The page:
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Schools and Education

What The Mayor Thinks:

Kansas City is blessed with some wonderful schools, inspiring teachers and award-winning programs. The city has nearly 200 schools in 14 different public school districts, as well as faith-based and charter schools.

Unfortunately, concern about schools is one of the “big three” reasons we have trouble attracting middle-class residents to Kansas City, and keeping them here.

Every day, we have middle-class people moving out of the city or relocating into the metro, but in one of the city’s suburbs. They have read, or been told, that their children cannot get a good education in Kansas City. One of the reasons? There has been a wall of separation between city government and the schools. It seems that no politician in the past has been willing to risk this political landmine, so they’ve excused their non-involvement by saying that the city has no authority over the school district.

But the city can do a lot to help. At the very least, we can be a credible partner to all our schools, in fact, we need to be, as having thriving schools is the only way that we can prosper and grow as a city.

Schools are the anchors for our neighborhoods, and they need to be islands of safety for our children. We cannot revitalize our neighborhoods without working closely with the schools – and those who want to reform the schools cannot do so without improving the neighborhoods. Research shows that student performance is strongly impacted by neighborhood conditions.


What The Mayor Has Done

I have supported our schools, and have encouraged neighborhoods and our city government to do the same through my Schools First initiative. Only by partnering with each other will our schools, our neighborhoods and our city succeed.

Schools First is a multi-faceted program designed to improve schools by focusing on and strengthening the neighborhoods that surround them. The plan calls for the city to focus basic services – police, sidewalks, city codes – in the 50-square block area around schools.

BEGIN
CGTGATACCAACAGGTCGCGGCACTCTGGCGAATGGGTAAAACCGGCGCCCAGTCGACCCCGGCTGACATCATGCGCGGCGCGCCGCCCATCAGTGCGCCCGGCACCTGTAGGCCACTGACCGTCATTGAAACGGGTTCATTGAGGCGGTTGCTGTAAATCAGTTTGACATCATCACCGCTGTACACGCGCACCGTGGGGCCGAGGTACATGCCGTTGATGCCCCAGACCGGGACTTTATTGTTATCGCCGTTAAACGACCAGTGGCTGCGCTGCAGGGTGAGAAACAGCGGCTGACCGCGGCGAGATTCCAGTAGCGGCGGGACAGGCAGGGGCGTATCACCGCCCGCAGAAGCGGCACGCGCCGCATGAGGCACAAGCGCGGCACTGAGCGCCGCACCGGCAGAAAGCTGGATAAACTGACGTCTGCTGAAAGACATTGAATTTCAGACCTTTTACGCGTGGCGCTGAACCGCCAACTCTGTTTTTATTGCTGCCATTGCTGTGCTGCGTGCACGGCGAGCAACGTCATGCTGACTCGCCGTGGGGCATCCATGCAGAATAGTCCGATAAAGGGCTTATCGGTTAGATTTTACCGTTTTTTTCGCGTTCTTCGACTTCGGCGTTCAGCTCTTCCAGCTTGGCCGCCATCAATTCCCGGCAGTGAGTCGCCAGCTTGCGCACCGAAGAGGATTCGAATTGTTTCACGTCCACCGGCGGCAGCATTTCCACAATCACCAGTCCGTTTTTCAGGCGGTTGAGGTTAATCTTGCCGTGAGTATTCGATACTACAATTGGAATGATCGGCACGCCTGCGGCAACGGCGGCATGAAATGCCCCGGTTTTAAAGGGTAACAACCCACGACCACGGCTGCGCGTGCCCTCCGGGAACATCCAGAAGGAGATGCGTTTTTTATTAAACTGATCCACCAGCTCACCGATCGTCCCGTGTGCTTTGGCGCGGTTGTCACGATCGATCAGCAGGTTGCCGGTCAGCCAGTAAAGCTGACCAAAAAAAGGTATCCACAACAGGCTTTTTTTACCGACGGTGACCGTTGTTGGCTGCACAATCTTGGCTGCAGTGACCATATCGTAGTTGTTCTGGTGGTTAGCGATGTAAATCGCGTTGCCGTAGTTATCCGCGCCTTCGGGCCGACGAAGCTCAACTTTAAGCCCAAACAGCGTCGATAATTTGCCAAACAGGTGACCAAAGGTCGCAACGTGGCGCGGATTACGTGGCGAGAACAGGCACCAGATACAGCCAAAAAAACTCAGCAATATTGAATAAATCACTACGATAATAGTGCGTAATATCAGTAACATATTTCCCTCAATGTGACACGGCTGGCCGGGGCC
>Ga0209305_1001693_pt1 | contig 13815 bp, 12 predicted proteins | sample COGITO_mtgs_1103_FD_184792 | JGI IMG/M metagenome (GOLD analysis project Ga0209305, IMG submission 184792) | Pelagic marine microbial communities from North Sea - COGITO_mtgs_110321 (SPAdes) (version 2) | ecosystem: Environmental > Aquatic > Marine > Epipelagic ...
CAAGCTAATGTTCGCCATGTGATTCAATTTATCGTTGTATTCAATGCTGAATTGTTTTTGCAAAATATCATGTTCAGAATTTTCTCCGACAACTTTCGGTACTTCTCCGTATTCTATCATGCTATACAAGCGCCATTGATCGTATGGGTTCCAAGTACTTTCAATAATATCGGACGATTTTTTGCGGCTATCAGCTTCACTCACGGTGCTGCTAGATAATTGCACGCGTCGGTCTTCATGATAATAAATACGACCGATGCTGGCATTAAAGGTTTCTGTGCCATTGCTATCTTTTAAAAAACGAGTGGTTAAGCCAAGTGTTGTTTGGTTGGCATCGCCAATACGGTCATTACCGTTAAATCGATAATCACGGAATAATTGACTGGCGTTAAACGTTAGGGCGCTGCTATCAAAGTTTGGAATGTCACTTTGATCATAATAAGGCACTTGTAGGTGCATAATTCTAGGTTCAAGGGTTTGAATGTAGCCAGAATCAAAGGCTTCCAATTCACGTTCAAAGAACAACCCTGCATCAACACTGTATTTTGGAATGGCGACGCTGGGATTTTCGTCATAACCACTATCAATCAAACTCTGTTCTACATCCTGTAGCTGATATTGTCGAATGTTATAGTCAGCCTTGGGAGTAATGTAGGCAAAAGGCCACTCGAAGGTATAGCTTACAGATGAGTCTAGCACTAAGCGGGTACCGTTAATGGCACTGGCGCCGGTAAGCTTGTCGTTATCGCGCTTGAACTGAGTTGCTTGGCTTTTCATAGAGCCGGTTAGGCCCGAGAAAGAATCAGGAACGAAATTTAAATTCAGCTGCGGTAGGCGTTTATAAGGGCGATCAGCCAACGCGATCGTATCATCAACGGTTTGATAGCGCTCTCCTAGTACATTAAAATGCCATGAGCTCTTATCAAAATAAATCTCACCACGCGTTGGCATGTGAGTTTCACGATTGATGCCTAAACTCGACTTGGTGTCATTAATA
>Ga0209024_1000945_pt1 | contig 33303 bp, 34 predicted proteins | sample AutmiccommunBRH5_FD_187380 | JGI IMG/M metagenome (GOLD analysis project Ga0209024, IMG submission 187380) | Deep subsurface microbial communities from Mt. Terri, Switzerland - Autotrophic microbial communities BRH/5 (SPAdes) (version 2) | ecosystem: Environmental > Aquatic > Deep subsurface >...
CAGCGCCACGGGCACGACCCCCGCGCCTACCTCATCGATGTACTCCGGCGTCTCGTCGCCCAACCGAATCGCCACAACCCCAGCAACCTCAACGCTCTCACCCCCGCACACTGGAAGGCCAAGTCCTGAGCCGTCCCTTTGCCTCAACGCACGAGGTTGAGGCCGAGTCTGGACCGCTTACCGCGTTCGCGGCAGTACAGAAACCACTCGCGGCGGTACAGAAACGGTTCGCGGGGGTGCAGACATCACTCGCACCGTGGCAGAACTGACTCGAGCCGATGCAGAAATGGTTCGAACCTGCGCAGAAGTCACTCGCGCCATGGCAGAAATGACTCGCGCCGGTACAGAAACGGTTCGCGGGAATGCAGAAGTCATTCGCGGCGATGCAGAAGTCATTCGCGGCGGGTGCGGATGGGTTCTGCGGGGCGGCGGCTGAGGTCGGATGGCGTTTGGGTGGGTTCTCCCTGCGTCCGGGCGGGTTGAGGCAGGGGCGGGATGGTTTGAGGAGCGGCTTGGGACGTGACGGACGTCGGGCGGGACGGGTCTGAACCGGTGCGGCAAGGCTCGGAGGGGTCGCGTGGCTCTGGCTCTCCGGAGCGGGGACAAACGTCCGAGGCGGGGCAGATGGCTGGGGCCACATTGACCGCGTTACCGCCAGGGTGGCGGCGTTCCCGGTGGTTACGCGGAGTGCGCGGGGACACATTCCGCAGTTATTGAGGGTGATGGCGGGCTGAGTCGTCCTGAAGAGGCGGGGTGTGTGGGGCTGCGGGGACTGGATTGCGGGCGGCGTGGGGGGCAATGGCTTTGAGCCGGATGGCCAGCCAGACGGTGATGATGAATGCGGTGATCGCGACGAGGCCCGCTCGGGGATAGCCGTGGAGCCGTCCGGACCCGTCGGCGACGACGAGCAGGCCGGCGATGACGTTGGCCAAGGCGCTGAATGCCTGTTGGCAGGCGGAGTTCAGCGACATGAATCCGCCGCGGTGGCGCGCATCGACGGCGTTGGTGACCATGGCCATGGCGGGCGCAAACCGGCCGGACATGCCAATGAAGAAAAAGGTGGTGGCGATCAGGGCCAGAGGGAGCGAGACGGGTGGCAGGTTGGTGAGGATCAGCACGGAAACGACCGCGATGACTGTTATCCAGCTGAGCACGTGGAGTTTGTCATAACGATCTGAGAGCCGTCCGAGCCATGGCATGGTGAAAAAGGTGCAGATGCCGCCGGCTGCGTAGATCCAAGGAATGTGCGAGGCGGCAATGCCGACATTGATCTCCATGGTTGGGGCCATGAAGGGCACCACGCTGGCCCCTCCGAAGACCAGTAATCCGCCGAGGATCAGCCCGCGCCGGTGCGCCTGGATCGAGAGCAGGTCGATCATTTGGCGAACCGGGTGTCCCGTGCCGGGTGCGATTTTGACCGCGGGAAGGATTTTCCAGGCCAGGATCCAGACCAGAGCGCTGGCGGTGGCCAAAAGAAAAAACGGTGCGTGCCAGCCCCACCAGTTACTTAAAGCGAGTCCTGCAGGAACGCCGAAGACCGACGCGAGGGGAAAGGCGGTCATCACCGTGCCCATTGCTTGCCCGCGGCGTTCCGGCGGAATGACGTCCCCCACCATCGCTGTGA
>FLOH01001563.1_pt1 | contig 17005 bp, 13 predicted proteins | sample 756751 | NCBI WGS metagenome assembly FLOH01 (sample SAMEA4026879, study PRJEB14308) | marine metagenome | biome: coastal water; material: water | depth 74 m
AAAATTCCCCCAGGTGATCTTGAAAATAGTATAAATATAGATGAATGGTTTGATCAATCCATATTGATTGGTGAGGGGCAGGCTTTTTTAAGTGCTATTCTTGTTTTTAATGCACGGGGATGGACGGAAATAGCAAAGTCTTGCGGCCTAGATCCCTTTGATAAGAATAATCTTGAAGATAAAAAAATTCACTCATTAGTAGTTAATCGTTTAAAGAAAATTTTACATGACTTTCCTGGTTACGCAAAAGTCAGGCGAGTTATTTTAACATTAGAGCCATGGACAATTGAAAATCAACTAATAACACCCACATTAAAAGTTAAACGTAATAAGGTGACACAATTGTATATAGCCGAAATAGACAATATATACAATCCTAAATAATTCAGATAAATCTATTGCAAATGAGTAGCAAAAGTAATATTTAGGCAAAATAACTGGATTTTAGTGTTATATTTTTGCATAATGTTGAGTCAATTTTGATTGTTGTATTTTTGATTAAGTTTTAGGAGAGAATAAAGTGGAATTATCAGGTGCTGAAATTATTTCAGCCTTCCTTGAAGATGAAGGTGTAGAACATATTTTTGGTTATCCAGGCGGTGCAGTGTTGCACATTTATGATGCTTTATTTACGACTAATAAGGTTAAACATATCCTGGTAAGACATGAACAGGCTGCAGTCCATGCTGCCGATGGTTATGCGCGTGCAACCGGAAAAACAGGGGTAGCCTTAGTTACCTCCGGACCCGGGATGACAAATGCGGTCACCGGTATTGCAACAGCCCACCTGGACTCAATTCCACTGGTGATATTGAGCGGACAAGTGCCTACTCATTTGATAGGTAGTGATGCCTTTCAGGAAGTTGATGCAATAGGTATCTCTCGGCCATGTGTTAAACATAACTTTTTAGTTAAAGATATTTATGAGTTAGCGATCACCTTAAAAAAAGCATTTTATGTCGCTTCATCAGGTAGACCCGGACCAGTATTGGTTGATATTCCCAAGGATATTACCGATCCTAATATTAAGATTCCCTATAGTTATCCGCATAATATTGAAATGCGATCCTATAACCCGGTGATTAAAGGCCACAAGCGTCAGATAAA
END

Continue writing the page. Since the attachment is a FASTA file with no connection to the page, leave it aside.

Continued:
As neighborhoods improve, residents will return, sparking renewed interest in schools. They will demand that our schools be top notch. And, as schools improve, even more new residents will move in. And since businesses follow the people, new jobs will be created.

In general, Schools First is similar to a plan used in New York City in the 1990s that was credited, at least in part, with a substantial drop in that city’s crime rate.

In 2009, I met with school leaders throughout the city to listen to their concerns. I pushed a proposal through City Council to spend more than $20 million on neighborhood rehabilitation projects. Work on some of those projects started in August.


What The Mayor Plans to Do

I’m not done yet.

I will continue to work to build relationships with school administrators in Kansas City, and continue to press to focus basic services in the neighborhoods directly around schools.

In addition, I will push for an Office of School Support in City Hall to act as a liaison between the city and its schools, and will continue to press for more police in the neighborhoods around schools.

And this is just the beginning.

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